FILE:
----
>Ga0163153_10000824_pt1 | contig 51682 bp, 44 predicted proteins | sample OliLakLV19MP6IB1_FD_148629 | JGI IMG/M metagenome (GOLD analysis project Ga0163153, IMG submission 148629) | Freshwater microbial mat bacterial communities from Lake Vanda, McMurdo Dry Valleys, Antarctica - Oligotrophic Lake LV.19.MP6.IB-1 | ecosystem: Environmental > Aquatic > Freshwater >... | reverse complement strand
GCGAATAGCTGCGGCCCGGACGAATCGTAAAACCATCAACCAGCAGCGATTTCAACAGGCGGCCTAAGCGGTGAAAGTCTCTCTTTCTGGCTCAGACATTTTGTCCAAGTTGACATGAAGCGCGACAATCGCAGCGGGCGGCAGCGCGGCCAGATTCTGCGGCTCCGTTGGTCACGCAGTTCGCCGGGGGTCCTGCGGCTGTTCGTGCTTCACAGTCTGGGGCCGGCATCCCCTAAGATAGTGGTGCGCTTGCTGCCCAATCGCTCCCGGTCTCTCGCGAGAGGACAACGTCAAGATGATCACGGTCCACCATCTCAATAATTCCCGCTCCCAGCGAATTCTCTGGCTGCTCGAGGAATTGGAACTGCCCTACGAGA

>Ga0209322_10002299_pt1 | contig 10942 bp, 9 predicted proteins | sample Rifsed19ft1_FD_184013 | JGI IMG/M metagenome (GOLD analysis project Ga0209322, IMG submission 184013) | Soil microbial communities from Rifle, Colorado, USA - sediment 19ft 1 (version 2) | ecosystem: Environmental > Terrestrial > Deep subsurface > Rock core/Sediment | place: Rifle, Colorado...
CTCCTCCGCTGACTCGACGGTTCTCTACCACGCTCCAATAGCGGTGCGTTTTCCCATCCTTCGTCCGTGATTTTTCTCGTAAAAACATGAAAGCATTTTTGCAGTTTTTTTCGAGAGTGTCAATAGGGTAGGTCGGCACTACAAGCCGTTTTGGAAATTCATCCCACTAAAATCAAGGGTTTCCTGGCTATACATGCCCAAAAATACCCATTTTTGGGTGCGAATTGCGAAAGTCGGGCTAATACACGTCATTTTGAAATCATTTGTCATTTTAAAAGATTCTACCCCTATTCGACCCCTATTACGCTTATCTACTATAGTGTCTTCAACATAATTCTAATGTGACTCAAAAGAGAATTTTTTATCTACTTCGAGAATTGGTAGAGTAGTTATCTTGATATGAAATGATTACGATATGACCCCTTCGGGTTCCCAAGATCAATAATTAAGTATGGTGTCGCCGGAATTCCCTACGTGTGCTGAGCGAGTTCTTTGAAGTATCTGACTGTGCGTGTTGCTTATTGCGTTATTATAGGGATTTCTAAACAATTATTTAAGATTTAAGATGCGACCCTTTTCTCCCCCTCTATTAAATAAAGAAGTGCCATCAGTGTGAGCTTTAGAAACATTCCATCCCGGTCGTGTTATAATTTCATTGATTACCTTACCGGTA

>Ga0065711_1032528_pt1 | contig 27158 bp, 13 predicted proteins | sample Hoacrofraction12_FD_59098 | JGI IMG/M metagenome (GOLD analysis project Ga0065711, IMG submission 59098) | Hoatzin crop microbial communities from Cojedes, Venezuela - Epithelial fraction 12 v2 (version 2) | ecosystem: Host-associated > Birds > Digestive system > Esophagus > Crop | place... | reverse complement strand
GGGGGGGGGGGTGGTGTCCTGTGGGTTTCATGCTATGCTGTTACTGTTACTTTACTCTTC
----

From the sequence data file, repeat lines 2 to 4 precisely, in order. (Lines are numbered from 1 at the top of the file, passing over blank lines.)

GCGAATAGCTGCGGCCCGGACGAATCGTAAAACCATCAACCAGCAGCGATTTCAACAGGCGGCCTAAGCGGTGAAAGTCTCTCTTTCTGGCTCAGACATTTTGTCCAAGTTGACATGAAGCGCGACAATCGCAGCGGGCGGCAGCGCGGCCAGATTCTGCGGCTCCGTTGGTCACGCAGTTCGCCGGGGGTCCTGCGGCTGTTCGTGCTTCACAGTCTGGGGCCGGCATCCCCTAAGATAGTGGTGCGCTTGCTGCCCAATCGCTCCCGGTCTCTCGCGAGAGGACAACGTCAAGATGATCACGGTCCACCATCTCAATAATTCCCGCTCCCAGCGAATTCTCTGGCTGCTCGAGGAATTGGAACTGCCCTACGAGA

>Ga0209322_10002299_pt1 | contig 10942 bp, 9 predicted proteins | sample Rifsed19ft1_FD_184013 | JGI IMG/M metagenome (GOLD analysis project Ga0209322, IMG submission 184013) | Soil microbial communities from Rifle, Colorado, USA - sediment 19ft 1 (version 2) | ecosystem: Environmental > Terrestrial > Deep subsurface > Rock core/Sediment | place: Rifle, Colorado...
CTCCTCCGCTGACTCGACGGTTCTCTACCACGCTCCAATAGCGGTGCGTTTTCCCATCCTTCGTCCGTGATTTTTCTCGTAAAAACATGAAAGCATTTTTGCAGTTTTTTTCGAGAGTGTCAATAGGGTAGGTCGGCACTACAAGCCGTTTTGGAAATTCATCCCACTAAAATCAAGGGTTTCCTGGCTATACATGCCCAAAAATACCCATTTTTGGGTGCGAATTGCGAAAGTCGGGCTAATACACGTCATTTTGAAATCATTTGTCATTTTAAAAGATTCTACCCCTATTCGACCCCTATTACGCTTATCTACTATAGTGTCTTCAACATAATTCTAATGTGACTCAAAAGAGAATTTTTTATCTACTTCGAGAATTGGTAGAGTAGTTATCTTGATATGAAATGATTACGATATGACCCCTTCGGGTTCCCAAGATCAATAATTAAGTATGGTGTCGCCGGAATTCCCTACGTGTGCTGAGCGAGTTCTTTGAAGTATCTGACTGTGCGTGTTGCTTATTGCGTTATTATAGGGATTTCTAAACAATTATTTAAGATTTAAGATGCGACCCTTTTCTCCCCCTCTATTAAATAAAGAAGTGCCATCAGTGTGAGCTTTAGAAACATTCCATCCCGGTCGTGTTATAATTTCATTGATTACCTTACCGGTA